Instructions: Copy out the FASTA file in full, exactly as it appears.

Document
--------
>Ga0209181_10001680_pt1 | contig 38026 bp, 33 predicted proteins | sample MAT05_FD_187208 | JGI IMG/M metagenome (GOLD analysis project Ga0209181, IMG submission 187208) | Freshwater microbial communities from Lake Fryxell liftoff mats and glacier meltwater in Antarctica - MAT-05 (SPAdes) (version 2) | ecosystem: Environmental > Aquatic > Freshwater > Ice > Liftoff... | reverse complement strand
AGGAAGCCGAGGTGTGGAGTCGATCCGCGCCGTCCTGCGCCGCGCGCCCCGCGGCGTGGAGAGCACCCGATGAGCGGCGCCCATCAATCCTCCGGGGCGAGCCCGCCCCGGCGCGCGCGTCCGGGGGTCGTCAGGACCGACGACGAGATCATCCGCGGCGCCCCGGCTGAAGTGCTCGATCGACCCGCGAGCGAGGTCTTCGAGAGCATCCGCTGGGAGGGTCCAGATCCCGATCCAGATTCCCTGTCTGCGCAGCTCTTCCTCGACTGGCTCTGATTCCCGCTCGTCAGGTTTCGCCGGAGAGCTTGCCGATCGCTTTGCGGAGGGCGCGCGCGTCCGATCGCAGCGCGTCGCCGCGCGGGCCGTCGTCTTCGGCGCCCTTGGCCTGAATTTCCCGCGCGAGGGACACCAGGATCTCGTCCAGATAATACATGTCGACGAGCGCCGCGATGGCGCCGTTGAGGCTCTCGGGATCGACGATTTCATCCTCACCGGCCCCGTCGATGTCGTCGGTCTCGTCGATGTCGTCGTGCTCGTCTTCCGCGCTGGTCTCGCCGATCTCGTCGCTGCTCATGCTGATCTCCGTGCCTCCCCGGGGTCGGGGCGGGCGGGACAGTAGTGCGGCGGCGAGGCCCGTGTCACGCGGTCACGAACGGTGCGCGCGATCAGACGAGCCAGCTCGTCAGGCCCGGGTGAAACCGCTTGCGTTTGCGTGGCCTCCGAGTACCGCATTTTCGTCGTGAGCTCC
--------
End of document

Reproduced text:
>Ga0209181_10001680_pt1 | contig 38026 bp, 33 predicted proteins | sample MAT05_FD_187208 | JGI IMG/M metagenome (GOLD analysis project Ga0209181, IMG submission 187208) | Freshwater microbial communities from Lake Fryxell liftoff mats and glacier meltwater in Antarctica - MAT-05 (SPAdes) (version 2) | ecosystem: Environmental > Aquatic > Freshwater > Ice > Liftoff... | reverse complement strand
AGGAAGCCGAGGTGTGGAGTCGATCCGCGCCGTCCTGCGCCGCGCGCCCCGCGGCGTGGAGAGCACCCGATGAGCGGCGCCCATCAATCCTCCGGGGCGAGCCCGCCCCGGCGCGCGCGTCCGGGGGTCGTCAGGACCGACGACGAGATCATCCGCGGCGCCCCGGCTGAAGTGCTCGATCGACCCGCGAGCGAGGTCTTCGAGAGCATCCGCTGGGAGGGTCCAGATCCCGATCCAGATTCCCTGTCTGCGCAGCTCTTCCTCGACTGGCTCTGATTCCCGCTCGTCAGGTTTCGCCGGAGAGCTTGCCGATCGCTTTGCGGAGGGCGCGCGCGTCCGATCGCAGCGCGTCGCCGCGCGGGCCGTCGTCTTCGGCGCCCTTGGCCTGAATTTCCCGCGCGAGGGACACCAGGATCTCGTCCAGATAATACATGTCGACGAGCGCCGCGATGGCGCCGTTGAGGCTCTCGGGATCGACGATTTCATCCTCACCGGCCCCGTCGATGTCGTCGGTCTCGTCGATGTCGTCGTGCTCGTCTTCCGCGCTGGTCTCGCCGATCTCGTCGCTGCTCATGCTGATCTCCGTGCCTCCCCGGGGTCGGGGCGGGCGGGACAGTAGTGCGGCGGCGAGGCCCGTGTCACGCGGTCACGAACGGTGCGCGCGATCAGACGAGCCAGCTCGTCAGGCCCGGGTGAAACCGCTTGCGTTTGCGTGGCCTCCGAGTACCGCATTTTCGTCGTGAGCTCC